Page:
All my life I have collected odd bits and pieces of information, for literary or artistic inspiration and/or research. Who knows when these tidbits might be useful?
I recently came across an old article I had saved from a 1986 Natural History magazine. The author, Andrew T. Lloyd, was, I believe, a geneticist, studying cat genes, tracing where cat ancestors come from. Why could this possibly be of any interest to a writer/illustrator/blogger? Who knows? Because obscure and fascinating snippets of information can be very intriguing and potentially useful.
This is a bit of what I learned:
- There weren’t any domestic cats in the New World until they were brought from Europe by sailors and immigrants to New England and the Canadian Maritimes.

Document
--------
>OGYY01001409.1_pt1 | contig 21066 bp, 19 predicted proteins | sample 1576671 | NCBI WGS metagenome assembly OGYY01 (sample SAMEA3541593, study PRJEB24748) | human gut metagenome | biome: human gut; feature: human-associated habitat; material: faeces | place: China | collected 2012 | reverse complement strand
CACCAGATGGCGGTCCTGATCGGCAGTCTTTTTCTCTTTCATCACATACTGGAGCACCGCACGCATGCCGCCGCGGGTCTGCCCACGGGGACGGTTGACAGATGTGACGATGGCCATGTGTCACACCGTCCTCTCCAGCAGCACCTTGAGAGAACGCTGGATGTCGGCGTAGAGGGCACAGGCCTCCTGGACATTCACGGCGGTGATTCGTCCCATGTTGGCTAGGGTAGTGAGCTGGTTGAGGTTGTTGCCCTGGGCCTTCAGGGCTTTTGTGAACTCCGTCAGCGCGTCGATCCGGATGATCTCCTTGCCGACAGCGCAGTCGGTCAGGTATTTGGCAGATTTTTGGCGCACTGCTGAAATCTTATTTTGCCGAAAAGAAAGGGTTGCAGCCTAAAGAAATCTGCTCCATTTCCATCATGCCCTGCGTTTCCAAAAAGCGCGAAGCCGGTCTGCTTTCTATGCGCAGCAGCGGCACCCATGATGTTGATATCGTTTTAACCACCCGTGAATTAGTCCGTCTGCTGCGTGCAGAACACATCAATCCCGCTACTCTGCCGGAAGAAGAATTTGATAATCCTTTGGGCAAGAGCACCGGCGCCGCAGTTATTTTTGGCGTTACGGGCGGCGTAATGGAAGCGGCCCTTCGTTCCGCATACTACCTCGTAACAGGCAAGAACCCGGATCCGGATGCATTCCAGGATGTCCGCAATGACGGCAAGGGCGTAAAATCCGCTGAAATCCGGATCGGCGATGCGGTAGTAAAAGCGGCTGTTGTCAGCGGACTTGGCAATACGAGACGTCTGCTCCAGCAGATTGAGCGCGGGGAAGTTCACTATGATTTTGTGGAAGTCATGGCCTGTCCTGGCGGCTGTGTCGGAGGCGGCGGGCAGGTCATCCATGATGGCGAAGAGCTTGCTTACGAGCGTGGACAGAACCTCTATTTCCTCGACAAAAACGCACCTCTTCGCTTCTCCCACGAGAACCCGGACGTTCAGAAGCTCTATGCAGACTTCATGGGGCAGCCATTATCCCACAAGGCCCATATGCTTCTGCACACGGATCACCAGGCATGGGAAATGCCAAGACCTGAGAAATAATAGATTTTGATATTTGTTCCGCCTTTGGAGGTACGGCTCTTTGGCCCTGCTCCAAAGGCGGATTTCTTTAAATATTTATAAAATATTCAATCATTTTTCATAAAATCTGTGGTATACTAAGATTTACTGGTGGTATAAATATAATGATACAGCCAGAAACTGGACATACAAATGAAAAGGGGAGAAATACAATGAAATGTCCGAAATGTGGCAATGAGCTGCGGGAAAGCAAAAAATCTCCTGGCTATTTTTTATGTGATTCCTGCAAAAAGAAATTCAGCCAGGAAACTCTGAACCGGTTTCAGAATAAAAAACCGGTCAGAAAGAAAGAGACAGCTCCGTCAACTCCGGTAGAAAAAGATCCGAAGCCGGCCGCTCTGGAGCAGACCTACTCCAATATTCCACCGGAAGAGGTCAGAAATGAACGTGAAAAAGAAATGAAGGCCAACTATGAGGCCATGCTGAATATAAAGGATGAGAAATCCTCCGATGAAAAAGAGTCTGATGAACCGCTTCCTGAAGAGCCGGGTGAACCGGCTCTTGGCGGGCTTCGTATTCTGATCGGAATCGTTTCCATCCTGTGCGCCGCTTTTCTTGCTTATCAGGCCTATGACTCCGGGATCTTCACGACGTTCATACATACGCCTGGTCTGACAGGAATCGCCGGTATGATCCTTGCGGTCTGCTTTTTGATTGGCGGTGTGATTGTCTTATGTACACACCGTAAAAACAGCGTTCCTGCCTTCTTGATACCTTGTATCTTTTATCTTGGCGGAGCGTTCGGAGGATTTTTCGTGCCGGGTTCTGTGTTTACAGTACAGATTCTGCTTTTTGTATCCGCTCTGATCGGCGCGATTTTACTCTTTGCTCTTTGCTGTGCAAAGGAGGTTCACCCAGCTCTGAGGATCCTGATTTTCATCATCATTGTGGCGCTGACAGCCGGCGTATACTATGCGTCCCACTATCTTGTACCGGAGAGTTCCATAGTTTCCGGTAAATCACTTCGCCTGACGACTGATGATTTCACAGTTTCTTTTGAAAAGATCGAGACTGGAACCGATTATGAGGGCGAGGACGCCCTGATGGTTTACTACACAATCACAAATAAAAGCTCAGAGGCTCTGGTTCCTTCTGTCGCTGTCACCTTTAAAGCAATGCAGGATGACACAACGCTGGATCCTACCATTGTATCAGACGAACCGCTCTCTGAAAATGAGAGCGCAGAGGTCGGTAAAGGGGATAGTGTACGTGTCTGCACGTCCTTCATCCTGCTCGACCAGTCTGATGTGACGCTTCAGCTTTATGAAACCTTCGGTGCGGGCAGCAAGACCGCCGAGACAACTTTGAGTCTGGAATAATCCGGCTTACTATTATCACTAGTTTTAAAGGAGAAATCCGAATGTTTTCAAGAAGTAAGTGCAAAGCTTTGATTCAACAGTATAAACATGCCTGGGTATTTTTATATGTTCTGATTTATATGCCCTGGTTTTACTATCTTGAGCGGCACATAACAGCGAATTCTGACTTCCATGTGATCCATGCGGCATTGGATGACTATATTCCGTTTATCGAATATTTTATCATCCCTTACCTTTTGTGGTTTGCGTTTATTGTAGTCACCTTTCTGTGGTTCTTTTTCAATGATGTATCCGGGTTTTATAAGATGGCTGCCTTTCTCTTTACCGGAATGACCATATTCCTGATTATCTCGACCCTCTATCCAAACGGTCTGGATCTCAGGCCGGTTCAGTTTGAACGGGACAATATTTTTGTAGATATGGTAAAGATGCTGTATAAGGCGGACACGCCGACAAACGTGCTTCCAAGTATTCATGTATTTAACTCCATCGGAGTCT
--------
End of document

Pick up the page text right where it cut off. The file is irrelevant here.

- Even today, the cats of New York City have a similar genetic profile to the cats in Amsterdam. Many NYC cats have short hair, and piebald (many-colored) spots. There aren’t many orange cats there, and you rarely see polydactyl (many toed!) cats.
- Cats in New England bear similarities to their British ancestors, and many-toed cats are quite common. (I had a charming one with extra toes….I had no idea she probably had New England roots!) Turns out, they are extremely rare in most parts of the world. There’s an especially large number in and around Boston. They also have them in Yarmouth and Halifax, Nova Scotia, because of visits by Boston traders, fishermen and immigrants -- with their cat companions, apparently.
- This article was written over 20 years ago, but as Mr. Lloyd claimed that cats migrate very slowly – under a mile a (cat?) generation – “a Boston cat might now be approaching New York, having passed through 200-300 generations on the way.” I love that quote!